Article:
By poetic movement, nothing more is meant than the progressive order of sound, whether it proceed from strong to weak, or from weak to strong; from long to short, or from short to long. And poetic measure, refers to proportion of time, both in sounds and pauses.

SPELLING.--LESSON 9. per-ti-nac-i-ty

pěr-të-năs' sê-te phar-i-sa-ic-al

făr-e-ga'e-kăl. phil-o-log-i-cal

fil-o-lõj'e-kål phil-o-soph-i-cal

fil-o-zõf'fe-kăl phra se-ol-o-gy

frā-zē-õl'o-jē phys-i-og-no-my

fizh-e-og'no-me phys-i-ol-o-gy

fizh--ol'o-jē pla-ca-bil-i-ty

pla-ka-bil'e-të plau-si-bil-i-ty

plaw-ze-bil'ő-te post-de-lu-vi-an

post-de-lü'vē-an pres-by-te-ri-an

prẻz-be-te/resăn pre-ter-nat-u-ral

pré-tēr-năt'yū-răl pri-mo-gen-i ture

pri-mö-jěn'é-türe prin-ci-pal-i-ly

prin-se-păl'e-të prob-a-bil-i-ty

prob-å-bil'ē-tē prod-i-gal-i-ty

prod-ē-găl'e-të punct-u-al-i-ty

punkt-yu-ål'e-te pu-sil-lan-i-mous

pu-sil-lăn ne-mus re-ca-pit-u-late

re-kā -pit'yū-lāte rec-i-proc-i-ty

rés-e-pros'ë-të rep-re-hen-si-ble

rēp-rē-hěn'sē-bl

rep-re-sen-ta-tive
ris-i-bil-i-ty
sanc-ti-mo-ni-ous
sat-is-fac-to-ry
scru-pu-los-i-ty
sen-a-to-ri-al
se-ni-or-i-ty
sen-si-bil-i-ty
sens-u-al-i-ty
sim-i-lar-i-ty
si-mul-ta-ne-ous
sin-gu-lar-i-ty
sol-u-bil-i-ty
sop-o-rif-er-ous
sub-ter-ra-ne-an
su-per-er-o-gate
sup-ple-ment-a-ry
sys-te-mat-i-cal
tac-i-tur-ni-ty

rep-ré-zěn'tä-ti
riz-e-bil'e-te
săngk-të-nö'nē-us
săt-is-făk'tūr-ē
skrð-pu-los'è-tē
sěn-ā-to'rē-al
sē-nē-or'e-tē
sēn-se-bil'ē-te
sēns-yū-ăl'é-të
sim-ē-lăr'e-tē
si-mül-tà'nē-ús
sing-gū-lăr'e-tē
sõl-u-bil'é-tē
sop-7-rif úr-ús
sub-těr-rā'nē-ăn
sū-per-ěr'ro-gåte
súp-plē-měntā-
sis--mặt -kil
tăs-ē-túr nē-tē

CONVERSATIONS.-LESSON 10.

Collector of Taxes. This evening, said Horace, we are to consider the office and duties of the Collector of Taxes.

Yes, said Mr. Brown, a collector of taxes, a necessary but generally unwelcome officer, is appointed for each townin the state; but before he can lawfully proceed in the duties of his office, he must execute a bond to the supervisors with one or more surity, for the faithful discharge of his trust; upon which he receives the tax roll and a warrant as a voucher for what he does in the premises.

What does he do with the money as he collects it, asked Philo?

He accounts first to the overseers of the poor for the share that falls to their lot, and then to the county treasurer within one week after the time limited in his warrant, or subject himself and surity, to the cost of a suit.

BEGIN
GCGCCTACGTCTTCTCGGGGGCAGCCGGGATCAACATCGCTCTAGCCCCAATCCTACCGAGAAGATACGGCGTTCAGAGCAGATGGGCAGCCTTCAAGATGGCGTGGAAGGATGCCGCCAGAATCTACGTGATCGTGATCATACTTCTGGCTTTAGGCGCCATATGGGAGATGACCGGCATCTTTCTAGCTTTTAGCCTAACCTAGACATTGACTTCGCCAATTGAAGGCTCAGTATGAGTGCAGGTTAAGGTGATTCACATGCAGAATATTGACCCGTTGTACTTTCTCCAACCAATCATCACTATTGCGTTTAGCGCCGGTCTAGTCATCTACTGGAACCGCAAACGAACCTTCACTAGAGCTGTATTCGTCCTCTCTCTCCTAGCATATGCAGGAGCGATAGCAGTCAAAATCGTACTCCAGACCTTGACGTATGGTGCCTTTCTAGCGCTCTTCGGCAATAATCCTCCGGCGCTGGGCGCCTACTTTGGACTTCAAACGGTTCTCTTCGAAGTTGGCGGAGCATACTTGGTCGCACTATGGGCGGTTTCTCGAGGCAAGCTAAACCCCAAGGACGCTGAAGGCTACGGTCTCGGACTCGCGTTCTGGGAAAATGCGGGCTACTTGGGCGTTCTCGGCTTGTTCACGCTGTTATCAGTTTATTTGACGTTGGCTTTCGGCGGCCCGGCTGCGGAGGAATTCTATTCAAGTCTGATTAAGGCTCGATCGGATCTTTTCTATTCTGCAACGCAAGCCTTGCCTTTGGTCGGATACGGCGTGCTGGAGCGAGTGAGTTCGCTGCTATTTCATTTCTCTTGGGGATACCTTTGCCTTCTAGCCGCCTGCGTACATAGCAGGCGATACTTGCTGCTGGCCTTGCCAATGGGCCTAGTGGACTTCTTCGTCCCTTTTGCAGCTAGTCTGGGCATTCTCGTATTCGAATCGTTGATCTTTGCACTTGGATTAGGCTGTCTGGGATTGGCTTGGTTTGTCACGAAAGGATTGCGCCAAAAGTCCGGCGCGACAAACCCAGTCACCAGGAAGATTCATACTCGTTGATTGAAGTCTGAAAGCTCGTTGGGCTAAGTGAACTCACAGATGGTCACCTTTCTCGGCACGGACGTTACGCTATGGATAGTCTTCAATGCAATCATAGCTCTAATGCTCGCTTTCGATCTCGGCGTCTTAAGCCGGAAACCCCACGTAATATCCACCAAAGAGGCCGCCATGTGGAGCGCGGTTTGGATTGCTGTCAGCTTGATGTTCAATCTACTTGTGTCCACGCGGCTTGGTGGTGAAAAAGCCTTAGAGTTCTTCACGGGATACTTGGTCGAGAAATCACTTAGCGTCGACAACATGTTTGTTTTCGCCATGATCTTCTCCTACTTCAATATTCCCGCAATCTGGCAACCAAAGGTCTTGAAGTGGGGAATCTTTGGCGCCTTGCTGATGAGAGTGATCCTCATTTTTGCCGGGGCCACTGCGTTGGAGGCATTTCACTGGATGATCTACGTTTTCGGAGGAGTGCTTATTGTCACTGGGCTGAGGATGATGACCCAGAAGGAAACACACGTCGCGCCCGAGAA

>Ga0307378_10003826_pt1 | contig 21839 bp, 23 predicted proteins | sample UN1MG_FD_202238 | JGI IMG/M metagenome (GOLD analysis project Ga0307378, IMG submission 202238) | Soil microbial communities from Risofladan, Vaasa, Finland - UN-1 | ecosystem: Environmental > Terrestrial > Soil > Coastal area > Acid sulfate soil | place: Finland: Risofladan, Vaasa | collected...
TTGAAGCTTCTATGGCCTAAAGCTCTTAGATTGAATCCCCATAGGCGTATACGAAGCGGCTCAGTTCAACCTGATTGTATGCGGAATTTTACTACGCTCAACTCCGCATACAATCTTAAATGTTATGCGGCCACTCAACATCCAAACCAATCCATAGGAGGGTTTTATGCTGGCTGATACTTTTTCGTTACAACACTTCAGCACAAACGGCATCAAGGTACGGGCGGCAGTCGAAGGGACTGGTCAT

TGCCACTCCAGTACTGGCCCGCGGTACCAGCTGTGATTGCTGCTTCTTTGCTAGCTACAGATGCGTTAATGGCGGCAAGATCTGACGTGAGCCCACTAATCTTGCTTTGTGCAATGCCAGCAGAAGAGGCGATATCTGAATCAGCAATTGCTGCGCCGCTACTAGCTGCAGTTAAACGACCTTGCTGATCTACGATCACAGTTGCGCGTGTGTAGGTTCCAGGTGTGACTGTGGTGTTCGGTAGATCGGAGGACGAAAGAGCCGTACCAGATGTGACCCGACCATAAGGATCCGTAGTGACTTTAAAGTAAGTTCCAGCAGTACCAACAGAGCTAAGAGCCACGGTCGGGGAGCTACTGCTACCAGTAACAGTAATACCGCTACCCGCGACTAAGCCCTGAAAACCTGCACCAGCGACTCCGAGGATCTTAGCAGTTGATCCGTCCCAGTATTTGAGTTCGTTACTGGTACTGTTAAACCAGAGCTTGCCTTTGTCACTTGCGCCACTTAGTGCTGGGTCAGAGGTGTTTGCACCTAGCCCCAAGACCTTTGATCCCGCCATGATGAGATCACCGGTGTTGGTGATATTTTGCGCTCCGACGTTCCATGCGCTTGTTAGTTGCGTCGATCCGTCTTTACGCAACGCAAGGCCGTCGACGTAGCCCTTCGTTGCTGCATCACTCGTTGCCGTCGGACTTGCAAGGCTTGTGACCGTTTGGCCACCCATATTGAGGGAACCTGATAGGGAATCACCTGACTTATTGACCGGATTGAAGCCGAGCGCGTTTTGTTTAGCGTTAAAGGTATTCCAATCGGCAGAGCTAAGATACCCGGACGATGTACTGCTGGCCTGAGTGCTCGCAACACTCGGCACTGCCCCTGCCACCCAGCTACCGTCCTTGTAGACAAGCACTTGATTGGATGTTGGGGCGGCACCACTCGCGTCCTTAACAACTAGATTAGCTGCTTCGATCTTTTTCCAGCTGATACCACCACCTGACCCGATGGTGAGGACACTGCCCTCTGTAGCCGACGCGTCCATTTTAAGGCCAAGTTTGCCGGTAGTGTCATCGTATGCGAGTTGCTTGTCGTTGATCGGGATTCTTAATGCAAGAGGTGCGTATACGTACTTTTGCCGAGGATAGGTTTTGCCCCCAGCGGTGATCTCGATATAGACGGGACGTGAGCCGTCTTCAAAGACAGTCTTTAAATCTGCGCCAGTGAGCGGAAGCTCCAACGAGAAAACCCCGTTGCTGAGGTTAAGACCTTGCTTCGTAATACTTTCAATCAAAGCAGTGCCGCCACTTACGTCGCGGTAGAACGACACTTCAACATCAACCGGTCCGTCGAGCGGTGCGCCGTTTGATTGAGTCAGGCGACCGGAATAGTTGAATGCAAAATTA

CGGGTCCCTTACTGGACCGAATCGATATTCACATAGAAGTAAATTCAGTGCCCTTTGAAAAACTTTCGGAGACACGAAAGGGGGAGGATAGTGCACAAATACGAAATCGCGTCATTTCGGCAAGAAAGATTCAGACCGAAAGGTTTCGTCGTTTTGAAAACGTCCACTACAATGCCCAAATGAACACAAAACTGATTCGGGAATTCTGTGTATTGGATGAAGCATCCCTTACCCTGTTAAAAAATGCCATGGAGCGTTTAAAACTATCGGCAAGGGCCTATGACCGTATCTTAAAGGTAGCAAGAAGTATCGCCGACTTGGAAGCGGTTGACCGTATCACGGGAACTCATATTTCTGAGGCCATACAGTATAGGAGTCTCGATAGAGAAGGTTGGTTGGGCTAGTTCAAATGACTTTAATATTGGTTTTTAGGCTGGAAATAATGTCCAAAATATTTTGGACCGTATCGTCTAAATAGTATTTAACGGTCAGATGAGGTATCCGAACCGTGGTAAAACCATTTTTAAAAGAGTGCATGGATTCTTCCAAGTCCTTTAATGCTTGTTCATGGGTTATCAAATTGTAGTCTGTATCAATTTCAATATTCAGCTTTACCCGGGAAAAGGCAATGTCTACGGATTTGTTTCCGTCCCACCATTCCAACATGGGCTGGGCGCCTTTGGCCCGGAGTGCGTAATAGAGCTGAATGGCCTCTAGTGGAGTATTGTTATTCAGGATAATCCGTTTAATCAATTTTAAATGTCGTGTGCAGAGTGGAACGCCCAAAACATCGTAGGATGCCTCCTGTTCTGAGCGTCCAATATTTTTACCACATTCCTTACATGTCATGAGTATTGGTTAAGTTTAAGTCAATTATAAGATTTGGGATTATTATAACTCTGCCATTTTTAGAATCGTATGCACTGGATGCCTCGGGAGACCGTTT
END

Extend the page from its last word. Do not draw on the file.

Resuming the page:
But suppose, said Horace, that the collector has not been able to collect all the taxes on the roll; must he pay them himself to the county treasurer?

If, replied Mr. Brown, he can show that he has done his duty (which is pointed out in his warranty) to collect such taxes.

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and has not been able, and delivers the treasurer an account of the taxes thus situated, then the amount is carried to his credit.

How does the collector proceed when the citizen cannot or will not pay his taxes? asked Horace.

After making demand of what is due, and is refused, he proceeds by stress and sale of property without the least ceremony or any previous notice.

What compensation does the collector get for his services? inquired Philo.

He retains in bis hands five cents on every dollar which he collects or levies.

Commissioner of Highways. The Commissioners of Highways, and the overseers of highways, said Horace, appear to me to be nearly the same office.

They seem, indeed, some what analagous, said Mr. Brown, and I understand, that in England, the duties of both offices are included in one under the title of surveyor of highways.

What is the office here, and the duties that belong to it? asked Philo.

The office here is limited to the town, and refers to the superintendence and repairs of highways and bridges, and to the duties of overseers of highways, &c.

The commissioner of highways lays out all new roads in his town, and discontinues all old ones condemned as useless. He directs in collecting the labourers assessed to work in his own district on the roads, or in lieu thereof an equivalent in money. He acts under the solemnity of an oath, and the liability to forfeit small fines if he neglects his duty, and ho receives one dollar a day for his services.

Overseers of Highroays. From what you said respecting the commissioner of highways, I conclude the Overseer of Highways receives his instructions from that officer.

You are right, my son; he does act in obedience to the ore ders of the highway commissioner; he has, nevertheless, duties to perform independent of the directions of that officer, and therefore acts under the authority of an oath.

Have the goodness to enumerate some of his prominent duties, said Horace, and we shall see how independent he is of the commissioner.